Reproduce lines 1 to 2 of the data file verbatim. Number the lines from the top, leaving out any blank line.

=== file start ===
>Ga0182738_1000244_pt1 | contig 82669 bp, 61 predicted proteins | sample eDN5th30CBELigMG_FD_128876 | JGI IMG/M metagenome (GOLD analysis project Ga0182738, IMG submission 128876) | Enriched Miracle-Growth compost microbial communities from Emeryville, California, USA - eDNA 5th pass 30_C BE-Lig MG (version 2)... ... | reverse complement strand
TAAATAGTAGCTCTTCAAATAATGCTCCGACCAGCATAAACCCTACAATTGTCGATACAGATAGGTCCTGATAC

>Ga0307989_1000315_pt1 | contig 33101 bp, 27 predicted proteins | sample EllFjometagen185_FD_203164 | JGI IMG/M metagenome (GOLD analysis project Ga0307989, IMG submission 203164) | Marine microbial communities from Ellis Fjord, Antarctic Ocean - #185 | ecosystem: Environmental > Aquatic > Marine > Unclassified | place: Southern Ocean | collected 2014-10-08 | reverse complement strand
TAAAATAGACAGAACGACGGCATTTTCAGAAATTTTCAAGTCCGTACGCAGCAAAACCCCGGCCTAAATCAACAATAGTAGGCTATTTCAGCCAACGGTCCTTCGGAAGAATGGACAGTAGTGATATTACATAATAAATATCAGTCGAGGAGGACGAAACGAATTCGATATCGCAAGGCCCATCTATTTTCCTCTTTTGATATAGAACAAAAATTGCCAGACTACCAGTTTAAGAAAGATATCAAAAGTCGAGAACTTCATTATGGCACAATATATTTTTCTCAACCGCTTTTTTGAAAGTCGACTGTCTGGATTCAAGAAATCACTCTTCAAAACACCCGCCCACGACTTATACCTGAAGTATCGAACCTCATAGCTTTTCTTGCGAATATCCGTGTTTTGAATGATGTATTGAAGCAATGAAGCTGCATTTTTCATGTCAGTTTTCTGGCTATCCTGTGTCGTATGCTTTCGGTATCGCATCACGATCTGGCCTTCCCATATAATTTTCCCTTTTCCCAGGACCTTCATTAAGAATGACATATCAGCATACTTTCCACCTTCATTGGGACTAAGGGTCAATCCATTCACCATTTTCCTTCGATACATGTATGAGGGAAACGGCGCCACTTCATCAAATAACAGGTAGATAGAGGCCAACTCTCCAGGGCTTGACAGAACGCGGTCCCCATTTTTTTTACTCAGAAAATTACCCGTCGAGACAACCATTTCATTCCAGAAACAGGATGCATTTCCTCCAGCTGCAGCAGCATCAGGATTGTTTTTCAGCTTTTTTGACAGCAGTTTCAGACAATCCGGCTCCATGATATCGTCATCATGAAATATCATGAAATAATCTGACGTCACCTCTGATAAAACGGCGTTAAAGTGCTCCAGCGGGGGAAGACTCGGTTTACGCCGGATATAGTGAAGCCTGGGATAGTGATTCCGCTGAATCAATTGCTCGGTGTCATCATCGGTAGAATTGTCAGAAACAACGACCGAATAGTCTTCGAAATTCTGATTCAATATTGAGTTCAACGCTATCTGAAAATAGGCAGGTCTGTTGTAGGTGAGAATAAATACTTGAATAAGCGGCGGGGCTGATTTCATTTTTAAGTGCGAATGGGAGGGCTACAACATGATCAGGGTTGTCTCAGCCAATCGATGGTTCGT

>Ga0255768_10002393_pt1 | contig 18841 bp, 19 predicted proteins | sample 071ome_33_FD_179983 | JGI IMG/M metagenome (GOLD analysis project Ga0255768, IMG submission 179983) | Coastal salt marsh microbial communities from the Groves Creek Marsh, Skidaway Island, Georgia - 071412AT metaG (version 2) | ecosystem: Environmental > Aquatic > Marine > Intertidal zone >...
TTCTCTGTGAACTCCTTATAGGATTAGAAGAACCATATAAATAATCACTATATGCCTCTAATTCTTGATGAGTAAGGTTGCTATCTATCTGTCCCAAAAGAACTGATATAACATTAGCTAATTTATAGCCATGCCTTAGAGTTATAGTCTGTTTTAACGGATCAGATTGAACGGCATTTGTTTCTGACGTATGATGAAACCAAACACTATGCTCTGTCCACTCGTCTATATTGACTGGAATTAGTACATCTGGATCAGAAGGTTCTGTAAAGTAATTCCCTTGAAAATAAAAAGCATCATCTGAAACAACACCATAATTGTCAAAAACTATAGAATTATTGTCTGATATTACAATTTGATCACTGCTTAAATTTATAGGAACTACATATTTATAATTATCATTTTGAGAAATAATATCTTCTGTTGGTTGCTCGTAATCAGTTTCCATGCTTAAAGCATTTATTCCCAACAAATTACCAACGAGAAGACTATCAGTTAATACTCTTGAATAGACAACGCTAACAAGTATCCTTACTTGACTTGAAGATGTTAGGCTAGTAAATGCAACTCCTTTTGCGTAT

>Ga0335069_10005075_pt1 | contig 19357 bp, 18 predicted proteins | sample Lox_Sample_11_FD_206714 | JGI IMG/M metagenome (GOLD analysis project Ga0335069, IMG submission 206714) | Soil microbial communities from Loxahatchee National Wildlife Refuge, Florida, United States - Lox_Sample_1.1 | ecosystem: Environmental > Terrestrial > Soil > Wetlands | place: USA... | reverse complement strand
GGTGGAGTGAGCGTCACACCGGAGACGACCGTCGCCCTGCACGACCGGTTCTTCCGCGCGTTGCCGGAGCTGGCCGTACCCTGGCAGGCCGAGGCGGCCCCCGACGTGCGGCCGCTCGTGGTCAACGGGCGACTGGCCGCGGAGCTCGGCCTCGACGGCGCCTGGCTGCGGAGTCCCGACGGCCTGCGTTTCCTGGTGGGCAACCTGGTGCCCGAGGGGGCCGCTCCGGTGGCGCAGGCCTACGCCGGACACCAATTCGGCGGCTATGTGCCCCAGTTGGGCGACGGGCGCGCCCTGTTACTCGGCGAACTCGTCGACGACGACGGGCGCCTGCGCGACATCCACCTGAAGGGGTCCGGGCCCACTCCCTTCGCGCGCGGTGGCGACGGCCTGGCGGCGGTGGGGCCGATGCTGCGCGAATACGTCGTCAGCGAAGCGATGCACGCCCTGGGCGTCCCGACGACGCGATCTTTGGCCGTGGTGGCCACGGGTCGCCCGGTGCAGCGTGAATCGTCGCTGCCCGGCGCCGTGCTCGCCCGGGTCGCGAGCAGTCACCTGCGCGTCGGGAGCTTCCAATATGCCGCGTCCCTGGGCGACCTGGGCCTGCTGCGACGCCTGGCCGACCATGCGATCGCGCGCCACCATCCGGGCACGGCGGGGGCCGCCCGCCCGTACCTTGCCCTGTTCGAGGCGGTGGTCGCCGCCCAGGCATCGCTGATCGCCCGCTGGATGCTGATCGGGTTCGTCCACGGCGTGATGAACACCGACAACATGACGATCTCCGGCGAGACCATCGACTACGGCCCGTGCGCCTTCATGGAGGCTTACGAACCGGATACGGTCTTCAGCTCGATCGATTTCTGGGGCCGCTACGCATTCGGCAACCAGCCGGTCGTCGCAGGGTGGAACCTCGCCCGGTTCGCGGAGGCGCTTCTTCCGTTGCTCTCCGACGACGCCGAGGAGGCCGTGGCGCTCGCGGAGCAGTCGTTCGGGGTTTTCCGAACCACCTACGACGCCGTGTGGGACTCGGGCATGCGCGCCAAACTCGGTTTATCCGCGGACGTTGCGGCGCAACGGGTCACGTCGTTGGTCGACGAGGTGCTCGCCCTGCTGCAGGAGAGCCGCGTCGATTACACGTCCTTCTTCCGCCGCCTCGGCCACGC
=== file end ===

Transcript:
>Ga0182738_1000244_pt1 | contig 82669 bp, 61 predicted proteins | sample eDN5th30CBELigMG_FD_128876 | JGI IMG/M metagenome (GOLD analysis project Ga0182738, IMG submission 128876) | Enriched Miracle-Growth compost microbial communities from Emeryville, California, USA - eDNA 5th pass 30_C BE-Lig MG (version 2)... ... | reverse complement strand
TAAATAGTAGCTCTTCAAATAATGCTCCGACCAGCATAAACCCTACAATTGTCGATACAGATAGGTCCTGATAC